Jump to content
  • Welcome to the eG Forums, a service of the eGullet Society for Culinary Arts & Letters. The Society is a 501(c)3 not-for-profit organization dedicated to the advancement of the culinary arts. These advertising-free forums are provided free of charge through donations from Society members. Anyone may read the forums, but to post you must create a free account.

New Documentary "Her Name Is Chef"


Toliver
 Share

Recommended Posts

 

"Food Network Stars Open Up About Sexism in Kitchen Culture in New Documentary Her Name Is Chef"

Quote

It's never easy when a women joins a field dominated by men, and that's especially true of the food industry that notoriously runs rampant with sexism and harassment.

Peter Ferriero's new documentary Her Name Is Chef blasts the kitchen door open to follow six prominent female chefs who've fought against sexism to carve out space in the food world. The movie (streaming now on Amazon, Apple and Video on Demand) delves into the hardships women face when having to prove themselves in the kitchen.

I am trying to recall if any current board members work in restaurant kitchens. 

I know the Kitchen Life is a rough one but to have to deal with sexist crap on top of it would be especially tough. 

To quote from the world of Politics..."Nevertheless, she persisted." And, hopefully, thrived.

 

 

  • Like 6

 

“Peter: Oh my god, Brian, there's a message in my Alphabits. It says, 'Oooooo.'

Brian: Peter, those are Cheerios.”

– From Fox TV’s “Family Guy”

 

Tim Oliver

Link to comment
Share on other sites

Let's say that professional kitchens became a rough world because for centuries they were mostly the realm of outcasts.
The average behaviour is really raw, kitchen humour is for hard stomachs, go figure the rest.
There are lots of sexual jokes, not alone from male to female, but mostly from male to male. First days in a professional kitchen were a bit of a shock for me, with people touching my ass / balls (can I write this on eGullet?) and making gay jokes. Never found something similar in any other work field. That kitchen had only male workers. I adapted quickly and stopped paying attention to that stuff. Here in Italy the "tradition" is getting really upset if someone says you are gay and doubts your masculinity, it's an "honor" thing that still ends up in blood here and there. After that, it was just a matter of jokes. So much that we said something like "if 5 minutes passes without anyone reminding you are gay, then a disaster is going on in the kitchen".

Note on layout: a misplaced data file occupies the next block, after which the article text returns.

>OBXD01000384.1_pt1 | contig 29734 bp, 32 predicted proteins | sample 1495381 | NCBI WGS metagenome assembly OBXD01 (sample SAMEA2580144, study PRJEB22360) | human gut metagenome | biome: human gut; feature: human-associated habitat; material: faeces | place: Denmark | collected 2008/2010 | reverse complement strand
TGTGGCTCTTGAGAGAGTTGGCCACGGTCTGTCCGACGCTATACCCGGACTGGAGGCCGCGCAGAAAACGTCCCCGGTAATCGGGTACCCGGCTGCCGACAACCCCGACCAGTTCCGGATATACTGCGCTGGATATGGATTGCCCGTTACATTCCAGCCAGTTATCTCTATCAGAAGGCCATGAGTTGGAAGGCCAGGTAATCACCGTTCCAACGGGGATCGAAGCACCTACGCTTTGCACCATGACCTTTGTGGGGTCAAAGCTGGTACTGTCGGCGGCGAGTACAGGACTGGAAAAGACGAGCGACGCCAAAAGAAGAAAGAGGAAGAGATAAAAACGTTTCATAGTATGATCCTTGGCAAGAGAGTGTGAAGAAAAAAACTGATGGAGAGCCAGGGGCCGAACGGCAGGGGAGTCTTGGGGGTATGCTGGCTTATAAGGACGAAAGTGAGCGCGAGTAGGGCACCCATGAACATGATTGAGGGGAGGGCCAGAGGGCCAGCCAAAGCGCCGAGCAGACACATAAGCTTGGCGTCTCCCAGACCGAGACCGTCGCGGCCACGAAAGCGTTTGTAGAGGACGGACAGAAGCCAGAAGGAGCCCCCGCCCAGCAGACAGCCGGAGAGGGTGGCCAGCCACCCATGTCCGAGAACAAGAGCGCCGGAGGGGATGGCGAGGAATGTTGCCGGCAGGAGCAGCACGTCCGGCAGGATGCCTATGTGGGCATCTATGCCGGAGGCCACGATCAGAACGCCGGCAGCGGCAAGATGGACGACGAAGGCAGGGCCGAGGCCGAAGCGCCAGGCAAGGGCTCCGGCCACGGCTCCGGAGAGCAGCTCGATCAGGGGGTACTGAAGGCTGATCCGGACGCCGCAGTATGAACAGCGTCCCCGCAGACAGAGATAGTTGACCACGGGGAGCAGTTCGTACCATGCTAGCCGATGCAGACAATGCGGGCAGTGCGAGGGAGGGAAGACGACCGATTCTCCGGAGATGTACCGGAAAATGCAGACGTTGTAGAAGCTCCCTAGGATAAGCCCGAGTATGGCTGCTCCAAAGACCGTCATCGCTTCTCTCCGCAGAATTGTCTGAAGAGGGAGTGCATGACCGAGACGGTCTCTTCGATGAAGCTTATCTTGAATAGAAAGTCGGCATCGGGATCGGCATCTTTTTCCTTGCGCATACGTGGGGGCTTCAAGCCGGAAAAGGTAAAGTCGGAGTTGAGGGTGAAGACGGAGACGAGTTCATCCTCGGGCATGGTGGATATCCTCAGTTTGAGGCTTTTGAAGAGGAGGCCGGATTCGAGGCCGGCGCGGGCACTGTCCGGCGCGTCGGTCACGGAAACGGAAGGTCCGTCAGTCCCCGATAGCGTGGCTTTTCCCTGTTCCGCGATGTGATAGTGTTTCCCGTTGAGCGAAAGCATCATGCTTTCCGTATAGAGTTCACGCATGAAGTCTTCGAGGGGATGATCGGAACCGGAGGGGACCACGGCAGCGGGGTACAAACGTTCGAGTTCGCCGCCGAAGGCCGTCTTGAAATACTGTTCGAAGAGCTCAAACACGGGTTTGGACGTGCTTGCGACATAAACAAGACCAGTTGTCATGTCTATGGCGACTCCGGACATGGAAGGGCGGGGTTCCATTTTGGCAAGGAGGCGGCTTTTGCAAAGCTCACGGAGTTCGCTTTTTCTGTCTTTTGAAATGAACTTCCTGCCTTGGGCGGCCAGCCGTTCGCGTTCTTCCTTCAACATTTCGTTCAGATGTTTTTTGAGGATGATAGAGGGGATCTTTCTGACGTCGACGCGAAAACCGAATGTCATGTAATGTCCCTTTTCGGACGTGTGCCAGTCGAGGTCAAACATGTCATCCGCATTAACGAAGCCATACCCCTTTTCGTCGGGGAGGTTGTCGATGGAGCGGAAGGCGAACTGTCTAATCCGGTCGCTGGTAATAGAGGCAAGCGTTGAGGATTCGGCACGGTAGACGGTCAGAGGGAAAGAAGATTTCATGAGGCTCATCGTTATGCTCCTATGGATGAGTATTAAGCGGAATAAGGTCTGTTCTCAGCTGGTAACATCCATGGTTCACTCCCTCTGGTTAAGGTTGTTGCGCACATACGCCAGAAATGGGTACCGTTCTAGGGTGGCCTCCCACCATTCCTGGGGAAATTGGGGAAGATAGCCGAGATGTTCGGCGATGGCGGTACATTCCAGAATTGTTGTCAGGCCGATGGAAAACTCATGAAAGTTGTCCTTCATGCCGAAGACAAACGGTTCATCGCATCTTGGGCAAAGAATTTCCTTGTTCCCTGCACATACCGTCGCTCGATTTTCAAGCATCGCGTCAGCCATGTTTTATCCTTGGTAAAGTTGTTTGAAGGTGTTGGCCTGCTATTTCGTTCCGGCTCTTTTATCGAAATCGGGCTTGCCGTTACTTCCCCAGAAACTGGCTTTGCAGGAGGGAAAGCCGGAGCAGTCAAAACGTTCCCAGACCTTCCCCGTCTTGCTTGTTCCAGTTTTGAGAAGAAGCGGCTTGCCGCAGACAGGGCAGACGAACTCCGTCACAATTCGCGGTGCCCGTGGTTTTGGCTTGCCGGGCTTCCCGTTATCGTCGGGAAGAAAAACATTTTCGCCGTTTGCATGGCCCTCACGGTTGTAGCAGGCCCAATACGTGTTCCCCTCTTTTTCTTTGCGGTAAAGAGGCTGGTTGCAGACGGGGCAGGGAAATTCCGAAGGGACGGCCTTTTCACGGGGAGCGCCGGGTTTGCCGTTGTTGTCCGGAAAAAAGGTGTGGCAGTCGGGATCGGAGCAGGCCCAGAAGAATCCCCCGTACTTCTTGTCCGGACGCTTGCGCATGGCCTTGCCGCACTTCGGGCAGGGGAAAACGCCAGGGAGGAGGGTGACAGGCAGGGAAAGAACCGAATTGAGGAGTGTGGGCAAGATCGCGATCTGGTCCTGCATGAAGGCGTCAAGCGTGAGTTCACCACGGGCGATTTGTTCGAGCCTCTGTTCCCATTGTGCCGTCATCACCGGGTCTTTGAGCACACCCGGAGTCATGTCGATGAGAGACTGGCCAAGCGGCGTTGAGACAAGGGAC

Sexual stuff is not the only hard thing. Simple example: one time we spent the whole day discussing how to cut one leg from one cook and make prosciutto, so on with every member of the staff and every part of the body. Not a good environment for sensible souls.
For the most part it's just made in good will, meaning no one is trying to have gay sex, eating some part of your body and so on. So, personally, I just laugh about it. If I had to sue every single person who touched my ass in a kitchen then I would spend the rest of my life with attorneys.
But this is from a male point of view. For a female it's totally different if someone touches you and so on. Even if it's just a joke, it's much more difficult for a female to not get upset. Unfortunately, in some cases it's much worse than a joke.


Having said that, there is also the opposite side of the coin. In my experience, the people with less human respect that I met in kitchens were females. Only a small part of the group, so it would be dumb to make a generalization, but the worst were females. Calling them b17ç#3s would be an understatement.

So there's not only the male to female harassment. There's also the female to male. The worst one is female to female.

 

 


Teo

 

  • Like 4

Teo

Link to comment
Share on other sites

 Share

×
×
  • Create New...